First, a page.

Downsides of not ticking "Trigger a build on each check-in"

Answered

I've always ticked this box, since the documentation says "ensuring that no other changes get into the same build" which sounds like something I should be worried about.

But as the project has grown, the builds can take hours, all queued up.

What's the point of this option? What is actually meant by "ensuring that no other changes get into the same build"? If I untick the optin, what could possibly go wrong?

Thanks.

4 comments

Hello Luke,

If "Trigger a build on each check-in" option is enabled a build is triggered for each revision.

If you uncheck this option then several check-ins can be included in one build. For example if there are three pending changes in the build configuration, when the build started it will include these three changes and also check for new changes. You can specify how often TeamCity polls VCS for changes using Checking for changes interval and configure an acceptable interval between changes using Quiet Period in VCS trigger. It tells VCS trigger not to trigger build immediately after the change is detected but instead wait for some time. If within this period another change appears VCS trigger will wait this period of time again.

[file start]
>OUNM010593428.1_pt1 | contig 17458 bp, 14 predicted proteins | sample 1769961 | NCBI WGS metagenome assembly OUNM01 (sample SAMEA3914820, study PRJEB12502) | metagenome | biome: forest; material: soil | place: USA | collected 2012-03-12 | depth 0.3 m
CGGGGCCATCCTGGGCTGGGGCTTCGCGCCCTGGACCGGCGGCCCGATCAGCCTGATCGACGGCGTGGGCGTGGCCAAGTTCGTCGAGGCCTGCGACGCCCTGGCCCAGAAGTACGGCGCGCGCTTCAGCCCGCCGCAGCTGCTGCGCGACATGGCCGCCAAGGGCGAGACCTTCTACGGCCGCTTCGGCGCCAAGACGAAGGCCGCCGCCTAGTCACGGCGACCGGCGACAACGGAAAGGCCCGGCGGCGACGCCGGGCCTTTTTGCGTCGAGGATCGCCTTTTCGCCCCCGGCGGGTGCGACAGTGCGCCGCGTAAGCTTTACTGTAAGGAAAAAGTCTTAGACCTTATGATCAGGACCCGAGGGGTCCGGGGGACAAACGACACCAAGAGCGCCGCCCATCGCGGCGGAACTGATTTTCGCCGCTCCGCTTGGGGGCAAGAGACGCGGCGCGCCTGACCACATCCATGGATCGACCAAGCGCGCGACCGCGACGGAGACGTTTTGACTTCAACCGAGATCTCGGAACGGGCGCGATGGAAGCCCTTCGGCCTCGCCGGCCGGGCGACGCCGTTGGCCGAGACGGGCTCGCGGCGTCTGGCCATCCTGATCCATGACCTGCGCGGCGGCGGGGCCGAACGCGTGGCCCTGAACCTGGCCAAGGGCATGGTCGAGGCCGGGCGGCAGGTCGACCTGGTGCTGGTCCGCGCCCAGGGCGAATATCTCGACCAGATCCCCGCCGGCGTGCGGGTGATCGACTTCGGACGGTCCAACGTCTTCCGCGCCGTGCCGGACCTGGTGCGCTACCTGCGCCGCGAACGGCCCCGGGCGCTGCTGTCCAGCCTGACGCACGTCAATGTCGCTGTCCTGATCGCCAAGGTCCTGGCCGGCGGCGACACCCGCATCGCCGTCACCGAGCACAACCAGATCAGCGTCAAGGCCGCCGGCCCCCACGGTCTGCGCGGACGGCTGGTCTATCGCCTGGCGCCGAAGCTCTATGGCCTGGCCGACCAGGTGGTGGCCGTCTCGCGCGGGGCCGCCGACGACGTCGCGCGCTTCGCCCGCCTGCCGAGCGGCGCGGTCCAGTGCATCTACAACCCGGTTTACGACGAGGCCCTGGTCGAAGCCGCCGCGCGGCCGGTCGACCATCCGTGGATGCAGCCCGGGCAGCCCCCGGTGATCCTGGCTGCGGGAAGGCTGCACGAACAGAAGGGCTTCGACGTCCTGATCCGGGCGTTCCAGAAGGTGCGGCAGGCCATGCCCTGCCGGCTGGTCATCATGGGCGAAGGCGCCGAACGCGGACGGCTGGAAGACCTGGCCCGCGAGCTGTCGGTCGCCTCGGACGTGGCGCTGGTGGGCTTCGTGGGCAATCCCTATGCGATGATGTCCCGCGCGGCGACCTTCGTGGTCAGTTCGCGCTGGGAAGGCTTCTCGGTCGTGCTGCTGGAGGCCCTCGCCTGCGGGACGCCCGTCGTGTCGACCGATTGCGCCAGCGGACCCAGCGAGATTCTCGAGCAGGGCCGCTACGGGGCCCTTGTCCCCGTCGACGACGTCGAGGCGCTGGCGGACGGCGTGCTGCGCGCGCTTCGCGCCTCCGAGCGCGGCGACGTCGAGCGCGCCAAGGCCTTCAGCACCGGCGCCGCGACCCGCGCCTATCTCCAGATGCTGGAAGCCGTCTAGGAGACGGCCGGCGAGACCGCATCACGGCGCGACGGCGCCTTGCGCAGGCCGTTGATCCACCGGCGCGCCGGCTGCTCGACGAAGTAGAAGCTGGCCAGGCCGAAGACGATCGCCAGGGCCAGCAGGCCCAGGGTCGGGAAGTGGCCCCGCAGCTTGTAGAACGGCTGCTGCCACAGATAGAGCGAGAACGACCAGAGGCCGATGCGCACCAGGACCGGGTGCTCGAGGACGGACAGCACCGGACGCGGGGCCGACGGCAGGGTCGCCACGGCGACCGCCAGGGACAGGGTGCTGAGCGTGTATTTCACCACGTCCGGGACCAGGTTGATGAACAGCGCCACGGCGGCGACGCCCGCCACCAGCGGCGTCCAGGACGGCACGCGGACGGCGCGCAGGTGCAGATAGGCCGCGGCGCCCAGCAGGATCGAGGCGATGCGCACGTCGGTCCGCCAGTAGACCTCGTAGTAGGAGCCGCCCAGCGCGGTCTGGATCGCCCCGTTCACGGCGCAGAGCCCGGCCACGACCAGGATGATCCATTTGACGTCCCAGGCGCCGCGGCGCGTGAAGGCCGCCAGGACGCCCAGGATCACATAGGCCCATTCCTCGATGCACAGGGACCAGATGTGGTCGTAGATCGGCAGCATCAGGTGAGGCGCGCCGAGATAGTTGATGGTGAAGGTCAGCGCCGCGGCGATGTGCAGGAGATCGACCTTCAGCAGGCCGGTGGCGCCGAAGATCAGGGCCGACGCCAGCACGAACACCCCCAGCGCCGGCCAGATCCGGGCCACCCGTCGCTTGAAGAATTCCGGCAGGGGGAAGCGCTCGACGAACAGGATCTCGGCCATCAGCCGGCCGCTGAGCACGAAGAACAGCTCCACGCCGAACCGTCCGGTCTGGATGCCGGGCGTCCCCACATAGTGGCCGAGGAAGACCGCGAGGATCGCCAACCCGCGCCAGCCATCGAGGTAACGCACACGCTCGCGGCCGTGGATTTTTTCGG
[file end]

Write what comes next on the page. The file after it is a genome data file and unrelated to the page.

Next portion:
Also you can enable "Include several check-ins in build if they are from the same committer" option, so changes will be grouped by user and build will have single user changes only.

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Thank you, Alina. Pretend for a moment that I have never used this option, what would be the benefit of turning it on?

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Sorry for delay. If you turn "Trigger a build on each check-in" option on you'll have a build for each check-in. This helps to figure out the exact change that broke a build or caused a new test failure. However it will lead to an increase in the number of builds. You can use this option if you have fast builds and enough build agents.

 

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